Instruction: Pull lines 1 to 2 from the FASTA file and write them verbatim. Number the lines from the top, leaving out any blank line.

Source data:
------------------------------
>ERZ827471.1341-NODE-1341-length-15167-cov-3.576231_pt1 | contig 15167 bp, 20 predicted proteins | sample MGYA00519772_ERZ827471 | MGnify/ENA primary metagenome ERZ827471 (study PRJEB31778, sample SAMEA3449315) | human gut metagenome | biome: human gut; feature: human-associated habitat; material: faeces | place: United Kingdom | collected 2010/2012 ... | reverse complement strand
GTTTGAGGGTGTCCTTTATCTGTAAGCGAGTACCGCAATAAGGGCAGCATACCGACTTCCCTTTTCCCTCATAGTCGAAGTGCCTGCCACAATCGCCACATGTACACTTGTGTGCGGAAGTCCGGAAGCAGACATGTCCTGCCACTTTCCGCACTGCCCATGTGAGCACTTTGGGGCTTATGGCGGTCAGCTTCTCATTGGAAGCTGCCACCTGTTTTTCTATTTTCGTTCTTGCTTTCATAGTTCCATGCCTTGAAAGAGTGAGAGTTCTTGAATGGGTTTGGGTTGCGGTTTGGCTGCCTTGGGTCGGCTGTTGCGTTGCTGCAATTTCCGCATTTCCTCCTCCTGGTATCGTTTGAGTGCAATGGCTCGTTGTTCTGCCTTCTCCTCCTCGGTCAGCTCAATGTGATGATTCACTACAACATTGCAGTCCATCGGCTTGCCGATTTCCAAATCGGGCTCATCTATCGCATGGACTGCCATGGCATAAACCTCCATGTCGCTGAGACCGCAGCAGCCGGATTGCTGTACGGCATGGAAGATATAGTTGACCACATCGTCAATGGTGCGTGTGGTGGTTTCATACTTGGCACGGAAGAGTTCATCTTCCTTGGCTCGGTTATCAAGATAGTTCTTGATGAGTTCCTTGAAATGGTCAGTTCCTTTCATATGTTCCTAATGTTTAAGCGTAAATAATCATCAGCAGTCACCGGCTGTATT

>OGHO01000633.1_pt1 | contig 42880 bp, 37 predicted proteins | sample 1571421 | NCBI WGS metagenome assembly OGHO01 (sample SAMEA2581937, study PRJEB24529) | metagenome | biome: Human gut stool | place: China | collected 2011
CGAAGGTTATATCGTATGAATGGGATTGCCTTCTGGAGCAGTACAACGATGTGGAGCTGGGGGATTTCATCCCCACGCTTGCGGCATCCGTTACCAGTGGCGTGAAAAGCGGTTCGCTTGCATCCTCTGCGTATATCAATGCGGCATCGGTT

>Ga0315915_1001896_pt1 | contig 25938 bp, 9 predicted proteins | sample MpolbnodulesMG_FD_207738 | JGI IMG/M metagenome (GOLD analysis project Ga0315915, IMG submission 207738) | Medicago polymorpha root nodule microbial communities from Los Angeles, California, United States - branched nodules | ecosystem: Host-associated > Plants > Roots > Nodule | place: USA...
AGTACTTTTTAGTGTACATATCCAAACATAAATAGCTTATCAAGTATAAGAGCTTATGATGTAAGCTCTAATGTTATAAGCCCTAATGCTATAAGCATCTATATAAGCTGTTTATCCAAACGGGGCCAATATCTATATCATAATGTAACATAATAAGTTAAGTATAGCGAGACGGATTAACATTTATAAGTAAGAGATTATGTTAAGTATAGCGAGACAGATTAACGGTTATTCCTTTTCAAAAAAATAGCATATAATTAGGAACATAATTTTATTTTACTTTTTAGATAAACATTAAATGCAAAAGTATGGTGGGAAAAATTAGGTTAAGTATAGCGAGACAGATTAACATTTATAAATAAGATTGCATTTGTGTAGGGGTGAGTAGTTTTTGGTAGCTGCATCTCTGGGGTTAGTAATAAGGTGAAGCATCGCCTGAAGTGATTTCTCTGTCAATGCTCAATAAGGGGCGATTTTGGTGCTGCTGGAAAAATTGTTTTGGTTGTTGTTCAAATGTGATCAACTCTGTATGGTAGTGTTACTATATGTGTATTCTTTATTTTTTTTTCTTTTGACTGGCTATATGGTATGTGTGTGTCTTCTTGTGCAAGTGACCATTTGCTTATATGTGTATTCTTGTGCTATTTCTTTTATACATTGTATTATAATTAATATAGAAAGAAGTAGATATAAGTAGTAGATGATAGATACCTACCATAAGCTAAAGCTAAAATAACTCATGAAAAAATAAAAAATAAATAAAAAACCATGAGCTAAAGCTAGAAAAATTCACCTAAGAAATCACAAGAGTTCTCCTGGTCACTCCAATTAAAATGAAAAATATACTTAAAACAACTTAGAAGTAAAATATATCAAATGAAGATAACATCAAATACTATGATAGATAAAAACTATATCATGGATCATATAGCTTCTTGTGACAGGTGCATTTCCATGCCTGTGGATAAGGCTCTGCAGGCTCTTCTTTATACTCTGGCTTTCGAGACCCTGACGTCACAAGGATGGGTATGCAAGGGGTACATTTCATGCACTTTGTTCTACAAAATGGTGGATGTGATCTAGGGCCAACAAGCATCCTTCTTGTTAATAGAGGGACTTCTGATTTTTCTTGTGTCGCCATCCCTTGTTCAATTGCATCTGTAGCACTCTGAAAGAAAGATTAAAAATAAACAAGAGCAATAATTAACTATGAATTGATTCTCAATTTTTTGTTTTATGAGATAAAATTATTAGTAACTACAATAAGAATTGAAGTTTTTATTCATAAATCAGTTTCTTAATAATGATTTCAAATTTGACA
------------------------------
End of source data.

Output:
>ERZ827471.1341-NODE-1341-length-15167-cov-3.576231_pt1 | contig 15167 bp, 20 predicted proteins | sample MGYA00519772_ERZ827471 | MGnify/ENA primary metagenome ERZ827471 (study PRJEB31778, sample SAMEA3449315) | human gut metagenome | biome: human gut; feature: human-associated habitat; material: faeces | place: United Kingdom | collected 2010/2012 ... | reverse complement strand
GTTTGAGGGTGTCCTTTATCTGTAAGCGAGTACCGCAATAAGGGCAGCATACCGACTTCCCTTTTCCCTCATAGTCGAAGTGCCTGCCACAATCGCCACATGTACACTTGTGTGCGGAAGTCCGGAAGCAGACATGTCCTGCCACTTTCCGCACTGCCCATGTGAGCACTTTGGGGCTTATGGCGGTCAGCTTCTCATTGGAAGCTGCCACCTGTTTTTCTATTTTCGTTCTTGCTTTCATAGTTCCATGCCTTGAAAGAGTGAGAGTTCTTGAATGGGTTTGGGTTGCGGTTTGGCTGCCTTGGGTCGGCTGTTGCGTTGCTGCAATTTCCGCATTTCCTCCTCCTGGTATCGTTTGAGTGCAATGGCTCGTTGTTCTGCCTTCTCCTCCTCGGTCAGCTCAATGTGATGATTCACTACAACATTGCAGTCCATCGGCTTGCCGATTTCCAAATCGGGCTCATCTATCGCATGGACTGCCATGGCATAAACCTCCATGTCGCTGAGACCGCAGCAGCCGGATTGCTGTACGGCATGGAAGATATAGTTGACCACATCGTCAATGGTGCGTGTGGTGGTTTCATACTTGGCACGGAAGAGTTCATCTTCCTTGGCTCGGTTATCAAGATAGTTCTTGATGAGTTCCTTGAAATGGTCAGTTCCTTTCATATGTTCCTAATGTTTAAGCGTAAATAATCATCAGCAGTCACCGGCTGTATT